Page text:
City lambasts Chancellor


Economics Correspondent

The surprise decision yesterday by Kenneth Clarke, the Chancellor, not to increase base rates from their current 6.75 per cent drew near-universal criticism from the financial markets. City analysts said that the failure to move had undermined the hard-earned credibility of monetary policy.

The pound's trade-weighted index reached a new low of 83.5 before recovering a fraction to end the day 1 per cent lower at 83.6. Traders warned that there was a danger of a further onslaught on the currency next week, including Monday, when the UK markets are closed.

In a rare display of unanimity, senior City economists condemned Mr Clarke's decision, which most believed had overruled the views of Eddie George, Governor of the Bank of England. Keith Skeoch, chief economist at James Capel, said: ''Mr Clarke is playing with fire. He set up the markets for a tightening of policy and didn't deliver. It is seen as politics interfering with the management of the economy."

Geoff Dicks, chief UK economist at NatWest Markets, said: "It was a high- risk decision. This is the first time the authorities have fallen behind what the markets thought was needed."

Bill Martin, UBS's chief economist, thought the failure to raise base rates marked a turning point in monetary policy. "We are in for gradual relaxation of the inflation goals," he said.

The Chancellor was on the defensive about yesterday's announcement, saying: "The idea that I take decisions with reference to the short-term political considerations of the day is wrong." He argued that there was no sign of undue demand pressure in the economy, adding that the peak in interest rates was nearer than it had been.

Mr Clarke said retail sales and the housing market were weak, while there was no evidence of a pick-up in earnings growth. The surge in commodity prices was levelling off. In addition, the Confederation of British Industry's latest monthly survey had shown a marked fall in manufacturers' expectations of price increases.

"We have an overall picture which shows that we are sustaining growth and have a healthy and balanced recovery," he said.

Mr Clarke and Mr George also had a preliminary estimate of retail price inflation in April - due to be published on Thursday - available at their meeting. It is expected to be better than the March figure of 2.8 per cent (excluding mortgage interest payments) as the effect of introducing VAT on domestic energy bills last April drops out of the 12-month comparison.

The Chancellor's other argument against raising interest rates again this month was that national output had not risen as much as the official gross domestic product figures suggested in the first quarter of this year. The official rise was 0.8 per cent, the same as the final quarter of 1994.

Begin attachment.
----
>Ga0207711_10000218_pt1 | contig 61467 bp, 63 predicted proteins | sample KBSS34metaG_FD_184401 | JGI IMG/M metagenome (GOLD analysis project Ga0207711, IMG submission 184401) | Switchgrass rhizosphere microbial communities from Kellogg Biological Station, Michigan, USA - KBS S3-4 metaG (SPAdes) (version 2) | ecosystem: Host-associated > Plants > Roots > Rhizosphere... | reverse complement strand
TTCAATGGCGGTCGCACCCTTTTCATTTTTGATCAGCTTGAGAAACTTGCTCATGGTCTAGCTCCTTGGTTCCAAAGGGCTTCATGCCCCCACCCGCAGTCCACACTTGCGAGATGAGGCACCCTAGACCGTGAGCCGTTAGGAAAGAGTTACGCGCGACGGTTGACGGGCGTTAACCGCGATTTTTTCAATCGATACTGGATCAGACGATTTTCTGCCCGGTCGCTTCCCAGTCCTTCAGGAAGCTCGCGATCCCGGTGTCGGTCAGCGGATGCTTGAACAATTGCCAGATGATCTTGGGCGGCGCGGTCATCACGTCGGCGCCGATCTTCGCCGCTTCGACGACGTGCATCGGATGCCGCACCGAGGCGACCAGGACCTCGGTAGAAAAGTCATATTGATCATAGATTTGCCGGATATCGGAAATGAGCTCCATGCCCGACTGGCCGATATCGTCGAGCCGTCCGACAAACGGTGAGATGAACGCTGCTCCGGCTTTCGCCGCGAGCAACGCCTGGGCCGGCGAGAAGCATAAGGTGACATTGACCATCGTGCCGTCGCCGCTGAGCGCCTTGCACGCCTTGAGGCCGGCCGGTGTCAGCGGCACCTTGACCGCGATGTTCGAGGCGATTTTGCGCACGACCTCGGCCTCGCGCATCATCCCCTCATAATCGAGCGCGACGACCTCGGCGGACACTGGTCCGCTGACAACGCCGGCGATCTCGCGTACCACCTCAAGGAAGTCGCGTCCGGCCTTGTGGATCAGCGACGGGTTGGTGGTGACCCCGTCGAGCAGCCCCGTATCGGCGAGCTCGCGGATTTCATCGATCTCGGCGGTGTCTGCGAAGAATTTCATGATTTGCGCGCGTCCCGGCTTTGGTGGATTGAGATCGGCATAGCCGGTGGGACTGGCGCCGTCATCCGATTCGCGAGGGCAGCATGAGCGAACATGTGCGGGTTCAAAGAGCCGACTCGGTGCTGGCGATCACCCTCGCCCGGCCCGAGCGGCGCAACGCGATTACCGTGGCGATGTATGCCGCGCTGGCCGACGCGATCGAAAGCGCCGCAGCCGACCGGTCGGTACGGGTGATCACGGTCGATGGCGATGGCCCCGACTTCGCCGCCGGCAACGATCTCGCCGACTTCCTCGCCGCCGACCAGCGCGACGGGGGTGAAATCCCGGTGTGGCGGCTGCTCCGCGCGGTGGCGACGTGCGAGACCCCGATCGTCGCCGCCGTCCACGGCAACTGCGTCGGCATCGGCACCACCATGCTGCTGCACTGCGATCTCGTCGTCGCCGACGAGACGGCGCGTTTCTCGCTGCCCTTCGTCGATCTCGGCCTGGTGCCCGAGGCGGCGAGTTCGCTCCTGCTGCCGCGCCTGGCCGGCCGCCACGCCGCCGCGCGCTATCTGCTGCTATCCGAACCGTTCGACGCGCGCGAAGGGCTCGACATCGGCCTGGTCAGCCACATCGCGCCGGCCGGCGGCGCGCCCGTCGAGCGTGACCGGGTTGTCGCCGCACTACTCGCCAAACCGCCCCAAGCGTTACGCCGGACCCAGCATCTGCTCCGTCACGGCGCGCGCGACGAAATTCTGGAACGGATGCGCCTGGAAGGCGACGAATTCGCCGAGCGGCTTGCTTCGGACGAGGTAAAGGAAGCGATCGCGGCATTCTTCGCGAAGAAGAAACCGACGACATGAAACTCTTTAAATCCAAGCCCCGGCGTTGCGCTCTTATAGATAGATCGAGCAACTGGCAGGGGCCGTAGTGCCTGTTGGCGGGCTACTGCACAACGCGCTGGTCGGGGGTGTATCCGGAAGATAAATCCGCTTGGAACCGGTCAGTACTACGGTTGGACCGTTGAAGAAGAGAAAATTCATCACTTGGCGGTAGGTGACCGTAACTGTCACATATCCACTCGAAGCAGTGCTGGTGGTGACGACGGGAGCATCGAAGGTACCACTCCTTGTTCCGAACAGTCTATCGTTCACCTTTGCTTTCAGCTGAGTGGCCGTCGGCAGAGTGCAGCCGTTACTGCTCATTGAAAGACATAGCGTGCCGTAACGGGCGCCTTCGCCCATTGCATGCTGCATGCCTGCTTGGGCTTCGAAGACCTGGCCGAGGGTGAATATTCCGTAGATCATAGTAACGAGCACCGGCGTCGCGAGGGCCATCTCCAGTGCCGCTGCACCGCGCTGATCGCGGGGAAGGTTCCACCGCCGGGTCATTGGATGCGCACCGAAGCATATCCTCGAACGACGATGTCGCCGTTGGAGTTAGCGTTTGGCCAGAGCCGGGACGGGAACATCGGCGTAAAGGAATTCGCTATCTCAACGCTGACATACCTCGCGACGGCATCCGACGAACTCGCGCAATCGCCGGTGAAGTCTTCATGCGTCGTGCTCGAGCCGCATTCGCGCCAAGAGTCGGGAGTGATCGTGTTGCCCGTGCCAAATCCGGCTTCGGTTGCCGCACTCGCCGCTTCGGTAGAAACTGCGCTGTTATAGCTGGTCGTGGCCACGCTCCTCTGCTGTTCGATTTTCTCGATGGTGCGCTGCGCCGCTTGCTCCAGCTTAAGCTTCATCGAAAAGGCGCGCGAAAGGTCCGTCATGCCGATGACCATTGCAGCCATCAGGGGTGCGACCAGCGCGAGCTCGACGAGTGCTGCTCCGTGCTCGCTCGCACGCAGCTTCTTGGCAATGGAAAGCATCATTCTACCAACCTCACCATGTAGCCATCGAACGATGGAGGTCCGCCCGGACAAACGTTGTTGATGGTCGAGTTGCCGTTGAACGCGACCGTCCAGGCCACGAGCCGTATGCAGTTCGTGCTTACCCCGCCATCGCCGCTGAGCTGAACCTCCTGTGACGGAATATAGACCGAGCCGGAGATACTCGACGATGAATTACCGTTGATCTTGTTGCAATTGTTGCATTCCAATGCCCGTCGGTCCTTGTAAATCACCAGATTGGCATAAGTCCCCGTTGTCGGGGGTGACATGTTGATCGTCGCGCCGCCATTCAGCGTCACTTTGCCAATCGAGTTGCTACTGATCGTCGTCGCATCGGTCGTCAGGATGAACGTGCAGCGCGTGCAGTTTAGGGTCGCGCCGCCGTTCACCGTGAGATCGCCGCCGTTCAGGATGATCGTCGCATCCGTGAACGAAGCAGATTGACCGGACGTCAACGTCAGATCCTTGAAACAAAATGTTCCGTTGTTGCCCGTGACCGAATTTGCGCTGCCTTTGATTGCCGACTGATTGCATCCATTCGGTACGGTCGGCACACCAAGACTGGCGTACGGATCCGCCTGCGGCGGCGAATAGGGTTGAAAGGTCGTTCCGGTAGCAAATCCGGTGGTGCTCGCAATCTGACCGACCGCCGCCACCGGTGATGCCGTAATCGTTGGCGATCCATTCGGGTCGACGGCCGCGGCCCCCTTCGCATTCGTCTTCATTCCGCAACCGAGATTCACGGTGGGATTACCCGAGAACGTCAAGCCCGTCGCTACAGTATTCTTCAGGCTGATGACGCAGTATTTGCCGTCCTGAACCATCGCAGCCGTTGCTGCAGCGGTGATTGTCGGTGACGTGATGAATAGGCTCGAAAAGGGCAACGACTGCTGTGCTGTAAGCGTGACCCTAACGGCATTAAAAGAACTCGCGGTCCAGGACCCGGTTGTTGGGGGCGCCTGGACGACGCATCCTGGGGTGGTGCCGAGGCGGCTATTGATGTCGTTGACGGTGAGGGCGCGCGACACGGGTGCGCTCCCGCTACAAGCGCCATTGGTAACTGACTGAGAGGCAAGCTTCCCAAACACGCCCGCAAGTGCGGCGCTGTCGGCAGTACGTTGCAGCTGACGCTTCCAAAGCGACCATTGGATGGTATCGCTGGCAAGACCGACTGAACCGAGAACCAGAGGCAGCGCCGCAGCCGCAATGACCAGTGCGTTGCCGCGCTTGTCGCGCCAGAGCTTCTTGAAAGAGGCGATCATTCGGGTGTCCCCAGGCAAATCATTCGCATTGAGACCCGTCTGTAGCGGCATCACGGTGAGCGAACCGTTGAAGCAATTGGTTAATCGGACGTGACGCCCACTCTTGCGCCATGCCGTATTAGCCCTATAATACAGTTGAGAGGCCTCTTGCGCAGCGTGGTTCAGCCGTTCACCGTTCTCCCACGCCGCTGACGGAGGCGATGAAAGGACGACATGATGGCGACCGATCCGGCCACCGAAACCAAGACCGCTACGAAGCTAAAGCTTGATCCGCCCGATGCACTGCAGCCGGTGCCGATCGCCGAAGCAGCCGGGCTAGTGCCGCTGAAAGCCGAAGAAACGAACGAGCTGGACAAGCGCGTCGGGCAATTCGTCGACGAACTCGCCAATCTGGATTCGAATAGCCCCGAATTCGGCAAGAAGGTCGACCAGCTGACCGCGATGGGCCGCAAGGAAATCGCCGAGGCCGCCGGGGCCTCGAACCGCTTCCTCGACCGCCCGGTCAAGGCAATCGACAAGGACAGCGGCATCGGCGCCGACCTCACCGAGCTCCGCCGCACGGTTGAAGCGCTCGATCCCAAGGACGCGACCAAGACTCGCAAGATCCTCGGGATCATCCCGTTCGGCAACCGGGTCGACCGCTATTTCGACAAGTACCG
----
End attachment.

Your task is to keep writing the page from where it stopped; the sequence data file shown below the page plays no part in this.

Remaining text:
Mr Clarke called this a "very surprising" figure. He suggested that the National Lottery and mild weather explained its strength. "We will see later that the GDP figure will be revised," he said, suggesting that financial markets had over-reacted.

However, City economists dismissed this argument. Steven Bell, at Morgan Grenfell, said: "If there are definite distortions, they should have been explained by the statisticians when the figures were announced." Like many, he thought the preliminary estimate was more likely to be revised up.

Although the pace of recovery has slowed, most observers think there were strong arguments - on top of sterling's 5 per cent decline this year - for increasing base rates half- a-percentage point. The Treasury spelt out many of them in its monthly monetary report.

Apart from the rise in GDP, taking it to a level 3.9 per cent higher than a year earlier, underlying inflation rose between February and March.

Surveys suggest that growth in manufacturing is still strong, with capacity utilisation its highest since October 1988.

Mr Clarke insisted yesterday that he remained committed to the 1-4 per cent inflation target, and he was "conscious" of the ambition to get it in the bottom half of the target range by the end of this parliament.

He said: "There are no new inflation pressures to justify my raising interest rates in the light of policy measures already taken." Previous base rate rises and tax increases were still working through.

A majority in the financial markets believe the base rate rise has simply been postponed to the next meeting on 7 June.

The Chancellor could draw some shreds of comfort from the reaction of the gilts market, however. Although the decision hit long-term gilts, a strong rally in the US Treasuries market helped limit the damage. And short sterling futures, used to bet on interest rate moves, made strong gains. The market points to expectations of base rates at 7.32 per cent in September, down from an expected 7.6 per cent.

Gilts analysts said the market would be nervous until the publication of the Bank of England's Inflation Report on Thursday. If that showed the Bank to be more concerned about inflation, it would be "pretty grim" for gilts, according to Nigel Richardson, analyst at Yamaichi.

The FT-SE 100 index closed 12.6 points down at 3,261.7. Trading was edgy due to worries about the impact of the weak pound.

Outside the Square Mile, the absence of an interest rate rise was welcomed by industry and mortgage lenders.

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